The Relationship Between Socioeconomic Status and Brain Volume in Children and Adolescents With Prenatal Alcohol Exposure

Collaborative Initiative on Fetal Alcohol Spectrum Disorders

Research output: Contribution to journalArticlepeer-review

1 Scopus citations

Abstract

The positive relationship between socioeconomic status (SES) and cognitive performance is mediated, in part, by differences in brain structure in typically developing youth. Associations between brain regions that relate to SES overlap with brain regions known to be sensitive to prenatal alcohol exposure (PAE). Animal models demonstrate that PAE attenuates neural and cognitive benefits of early life enrichment. However, whether or not environmental factors related to SES are associated with brain development in youth affected by PAE remains unknown in humans. Methods: T1-weighted magnetic resonance imaging (MRI) scans were obtained in participants with PAE and compared to age- and sex- matched Controls (n = 197, 48% with PAE, 44% girls, 6.5–17.7 years old). General linear modeling was utilized to examine associations between SES and subcortical brain volumes for youth with PAE compared to Controls. Results: Group by SES interactions were observed within the hippocampus (HPC), nucleus accumbens (NAc) and ventral diencephalon (vDC) (corrected p values <0.05), where positive associations (e.g., higher SES related to larger subcortical volumes) were observed within Controls, but not youth with PAE. Post hoc analyses examined associations between SES and brain volumes within each group independently, and revealed widespread positive associations among Controls (Amyg, HPC, NAc, Pallidum, Putamen, vDC), but not youth with PAE. Across both groups, larger subcortical volumes were related to higher cognitive performance. Conclusion: Typically developing youth exhibit increased subcortical volumes with increased SES, and surprisingly, this relationship is absent in adolescents with PAE. Findings suggest that subcortical brain volumes are neurocognitively relevant in both groups. The present results expand our understanding of the impact of PAE on the developing human brain within varying environmental contexts, and may inform novel environmental interventions that aim to improve, in part, on-going disruptions in brain development among youth with PAE. Our study highlights novel complexities in the pursuit to understand SES-brain associations, as we provide evidence that SES matters for brain outcomes among typically developing youth, and possibly not as much on an already altered brain as a result of PAE.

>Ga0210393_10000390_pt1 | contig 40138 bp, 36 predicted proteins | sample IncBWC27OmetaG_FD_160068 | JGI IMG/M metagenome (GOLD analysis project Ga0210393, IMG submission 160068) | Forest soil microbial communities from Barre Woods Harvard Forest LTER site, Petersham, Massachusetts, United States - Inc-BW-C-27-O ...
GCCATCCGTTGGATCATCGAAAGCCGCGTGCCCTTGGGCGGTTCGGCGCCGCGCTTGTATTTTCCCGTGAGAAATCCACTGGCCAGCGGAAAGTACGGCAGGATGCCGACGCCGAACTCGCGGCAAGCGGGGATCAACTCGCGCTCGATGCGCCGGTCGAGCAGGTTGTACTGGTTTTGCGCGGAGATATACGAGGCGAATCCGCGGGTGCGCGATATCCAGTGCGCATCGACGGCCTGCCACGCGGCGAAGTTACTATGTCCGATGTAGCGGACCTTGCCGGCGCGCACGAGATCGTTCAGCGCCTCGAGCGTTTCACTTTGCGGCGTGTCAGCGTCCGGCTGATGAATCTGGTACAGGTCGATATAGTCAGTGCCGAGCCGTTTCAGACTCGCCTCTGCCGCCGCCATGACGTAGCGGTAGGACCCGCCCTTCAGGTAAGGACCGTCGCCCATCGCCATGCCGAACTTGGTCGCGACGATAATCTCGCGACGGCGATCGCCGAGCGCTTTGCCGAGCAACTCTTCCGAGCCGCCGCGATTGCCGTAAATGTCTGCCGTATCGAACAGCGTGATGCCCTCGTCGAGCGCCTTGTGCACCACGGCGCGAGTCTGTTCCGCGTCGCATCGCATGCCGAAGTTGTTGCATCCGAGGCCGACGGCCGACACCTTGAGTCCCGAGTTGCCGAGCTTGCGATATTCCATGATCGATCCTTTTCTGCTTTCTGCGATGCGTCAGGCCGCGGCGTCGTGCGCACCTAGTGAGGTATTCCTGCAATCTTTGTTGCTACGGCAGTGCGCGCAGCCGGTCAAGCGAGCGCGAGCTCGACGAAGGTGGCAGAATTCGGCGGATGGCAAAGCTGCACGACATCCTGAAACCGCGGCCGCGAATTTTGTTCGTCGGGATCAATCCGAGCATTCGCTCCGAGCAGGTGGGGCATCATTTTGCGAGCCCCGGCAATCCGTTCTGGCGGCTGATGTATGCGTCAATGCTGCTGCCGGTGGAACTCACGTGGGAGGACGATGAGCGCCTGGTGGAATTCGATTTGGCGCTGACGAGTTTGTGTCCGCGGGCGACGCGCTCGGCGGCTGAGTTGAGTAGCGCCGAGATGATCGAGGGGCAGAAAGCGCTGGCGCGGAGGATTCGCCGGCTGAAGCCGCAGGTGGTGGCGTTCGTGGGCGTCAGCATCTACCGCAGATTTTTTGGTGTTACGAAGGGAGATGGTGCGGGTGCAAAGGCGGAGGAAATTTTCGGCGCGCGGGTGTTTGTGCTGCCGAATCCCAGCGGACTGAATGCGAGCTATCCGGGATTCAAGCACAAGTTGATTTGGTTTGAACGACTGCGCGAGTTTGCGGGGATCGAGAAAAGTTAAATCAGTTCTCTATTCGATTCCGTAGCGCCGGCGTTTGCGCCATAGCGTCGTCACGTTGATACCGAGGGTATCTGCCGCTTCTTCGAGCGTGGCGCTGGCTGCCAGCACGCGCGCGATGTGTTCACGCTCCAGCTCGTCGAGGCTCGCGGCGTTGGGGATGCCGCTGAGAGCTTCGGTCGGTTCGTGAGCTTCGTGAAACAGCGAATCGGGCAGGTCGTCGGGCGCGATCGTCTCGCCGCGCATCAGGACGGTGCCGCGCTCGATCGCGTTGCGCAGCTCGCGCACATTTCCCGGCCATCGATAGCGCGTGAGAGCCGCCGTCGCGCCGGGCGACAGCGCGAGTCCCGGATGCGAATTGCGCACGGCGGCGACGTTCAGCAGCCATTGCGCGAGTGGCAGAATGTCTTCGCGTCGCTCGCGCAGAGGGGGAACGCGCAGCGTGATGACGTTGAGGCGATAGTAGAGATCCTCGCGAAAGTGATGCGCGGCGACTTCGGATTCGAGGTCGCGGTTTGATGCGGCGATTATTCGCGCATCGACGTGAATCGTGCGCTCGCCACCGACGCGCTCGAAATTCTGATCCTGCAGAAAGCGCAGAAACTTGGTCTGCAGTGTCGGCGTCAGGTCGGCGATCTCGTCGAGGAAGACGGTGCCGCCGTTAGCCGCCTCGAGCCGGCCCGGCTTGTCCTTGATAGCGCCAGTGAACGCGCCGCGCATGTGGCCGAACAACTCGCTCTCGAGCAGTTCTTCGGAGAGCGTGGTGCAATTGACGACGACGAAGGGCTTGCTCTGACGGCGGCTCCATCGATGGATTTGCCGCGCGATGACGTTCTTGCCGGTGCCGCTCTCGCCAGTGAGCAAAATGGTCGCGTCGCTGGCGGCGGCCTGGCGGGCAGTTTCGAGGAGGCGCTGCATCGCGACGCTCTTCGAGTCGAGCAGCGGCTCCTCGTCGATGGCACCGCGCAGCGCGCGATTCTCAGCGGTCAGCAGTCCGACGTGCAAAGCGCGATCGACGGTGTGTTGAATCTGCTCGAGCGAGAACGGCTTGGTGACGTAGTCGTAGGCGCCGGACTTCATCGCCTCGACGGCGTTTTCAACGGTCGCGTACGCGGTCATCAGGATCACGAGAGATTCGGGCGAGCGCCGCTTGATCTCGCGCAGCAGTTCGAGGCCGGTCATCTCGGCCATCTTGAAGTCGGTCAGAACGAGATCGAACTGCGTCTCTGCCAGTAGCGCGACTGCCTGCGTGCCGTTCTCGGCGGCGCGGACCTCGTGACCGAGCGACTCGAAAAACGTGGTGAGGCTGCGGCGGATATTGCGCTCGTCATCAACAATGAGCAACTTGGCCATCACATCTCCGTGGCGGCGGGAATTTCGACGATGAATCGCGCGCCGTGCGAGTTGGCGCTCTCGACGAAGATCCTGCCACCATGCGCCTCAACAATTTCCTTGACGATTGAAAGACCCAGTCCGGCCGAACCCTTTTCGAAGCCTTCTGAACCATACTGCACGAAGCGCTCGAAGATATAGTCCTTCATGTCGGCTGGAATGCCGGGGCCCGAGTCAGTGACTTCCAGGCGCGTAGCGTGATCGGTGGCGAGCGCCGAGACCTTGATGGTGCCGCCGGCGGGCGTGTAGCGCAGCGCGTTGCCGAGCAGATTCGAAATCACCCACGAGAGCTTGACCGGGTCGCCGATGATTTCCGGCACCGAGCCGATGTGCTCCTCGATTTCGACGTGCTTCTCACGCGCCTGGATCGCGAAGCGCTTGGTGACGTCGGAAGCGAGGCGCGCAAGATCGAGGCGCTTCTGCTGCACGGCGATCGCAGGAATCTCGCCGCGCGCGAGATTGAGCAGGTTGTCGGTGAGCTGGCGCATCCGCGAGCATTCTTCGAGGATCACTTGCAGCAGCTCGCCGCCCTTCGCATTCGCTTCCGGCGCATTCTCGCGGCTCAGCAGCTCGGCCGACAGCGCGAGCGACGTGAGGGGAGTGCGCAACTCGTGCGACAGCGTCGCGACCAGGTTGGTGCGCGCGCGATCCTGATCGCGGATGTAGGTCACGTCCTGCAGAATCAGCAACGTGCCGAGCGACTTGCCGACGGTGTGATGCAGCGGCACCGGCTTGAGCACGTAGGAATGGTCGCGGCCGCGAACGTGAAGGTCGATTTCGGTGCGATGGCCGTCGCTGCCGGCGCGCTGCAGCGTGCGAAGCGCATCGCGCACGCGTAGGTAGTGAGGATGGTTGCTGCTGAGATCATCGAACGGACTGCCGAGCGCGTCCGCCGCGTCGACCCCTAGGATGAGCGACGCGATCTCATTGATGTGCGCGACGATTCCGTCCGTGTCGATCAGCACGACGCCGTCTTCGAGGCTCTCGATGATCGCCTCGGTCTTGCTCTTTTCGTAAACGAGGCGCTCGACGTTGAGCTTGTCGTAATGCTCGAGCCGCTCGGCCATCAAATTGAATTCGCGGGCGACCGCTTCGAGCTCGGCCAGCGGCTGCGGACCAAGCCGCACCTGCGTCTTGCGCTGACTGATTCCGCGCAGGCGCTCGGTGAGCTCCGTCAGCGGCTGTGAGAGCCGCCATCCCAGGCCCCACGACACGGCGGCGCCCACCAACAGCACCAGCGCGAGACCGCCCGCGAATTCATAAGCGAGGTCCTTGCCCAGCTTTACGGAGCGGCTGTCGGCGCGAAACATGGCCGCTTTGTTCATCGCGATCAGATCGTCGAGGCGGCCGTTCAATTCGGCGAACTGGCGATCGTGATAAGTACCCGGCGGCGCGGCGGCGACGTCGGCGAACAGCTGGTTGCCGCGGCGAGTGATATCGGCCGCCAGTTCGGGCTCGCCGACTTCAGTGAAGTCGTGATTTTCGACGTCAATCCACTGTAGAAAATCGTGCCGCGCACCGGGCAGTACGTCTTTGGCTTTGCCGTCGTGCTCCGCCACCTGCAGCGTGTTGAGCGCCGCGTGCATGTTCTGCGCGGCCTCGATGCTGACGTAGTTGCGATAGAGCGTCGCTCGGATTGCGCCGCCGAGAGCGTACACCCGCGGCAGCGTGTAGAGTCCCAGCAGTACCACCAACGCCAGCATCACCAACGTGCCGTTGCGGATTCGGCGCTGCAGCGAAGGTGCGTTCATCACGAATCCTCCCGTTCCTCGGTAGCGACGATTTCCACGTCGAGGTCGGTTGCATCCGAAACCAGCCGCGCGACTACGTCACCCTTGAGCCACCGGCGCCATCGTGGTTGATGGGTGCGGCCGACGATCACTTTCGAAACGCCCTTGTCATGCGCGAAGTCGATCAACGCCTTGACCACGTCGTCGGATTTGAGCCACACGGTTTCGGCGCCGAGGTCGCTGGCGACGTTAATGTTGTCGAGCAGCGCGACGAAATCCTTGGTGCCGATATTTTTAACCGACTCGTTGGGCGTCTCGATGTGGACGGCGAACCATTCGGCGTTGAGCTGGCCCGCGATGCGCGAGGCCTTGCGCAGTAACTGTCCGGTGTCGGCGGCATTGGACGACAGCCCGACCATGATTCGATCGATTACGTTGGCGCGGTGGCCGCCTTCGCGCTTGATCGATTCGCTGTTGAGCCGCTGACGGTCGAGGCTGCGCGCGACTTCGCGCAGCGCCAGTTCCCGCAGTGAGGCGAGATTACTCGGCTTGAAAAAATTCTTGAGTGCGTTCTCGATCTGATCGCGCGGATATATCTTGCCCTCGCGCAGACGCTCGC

Original languageEnglish (US)
Article number85
JournalFrontiers in Human Neuroscience
Volume14
DOIs
StatePublished - Apr 8 2020

Bibliographical note

Funding Information:
We would like to thank the families for their participation, and the research assistants for executing data collection at CHLA (Max Orozco, Alexy Andrade, Trinh Luu, Jordan Barlam) and UMN (Julia Tang, Daniel Keefe, Timothy Hendrickson), Emory (Zhihao Li, Sharron Paige). We would also like to thank Dr. Bryon Mueller and Dr. Christopher Boys for their assistance with UMN MRI data and participant acquisition, respectively. This work analyzed the data collected as part of the Collaborative Initiative on Fetal Alcohol Spectrum Disorders (CIFASD; E. Riley, San Diego State University, Principal Investigator). The data collection sites and associated investigators described in this manuscript are: Children?s Hospital Los Angeles, Los Angeles (ES), University of Minnesota, Minneapolis (JW), San Diego State University, San Diego (SM), and Emory, Atlanta (CC). Additional information about CIFASD can be found at www.cifasd.org. Funding. The neuroimaging research was funded by grants from National Institute on Alcohol Abuse and Alcoholism (NIAAA) through the Collaborative Initiative on Fetal Alcohol Spectrum Disorders (CIFASD) U01 AA017122 and U01 AA014834 to ES, JW, SM, and CC. KU was funded by K01AA026889.

Keywords

  • adoption
  • brain development
  • brain volume
  • collaborative initiative
  • subcortical

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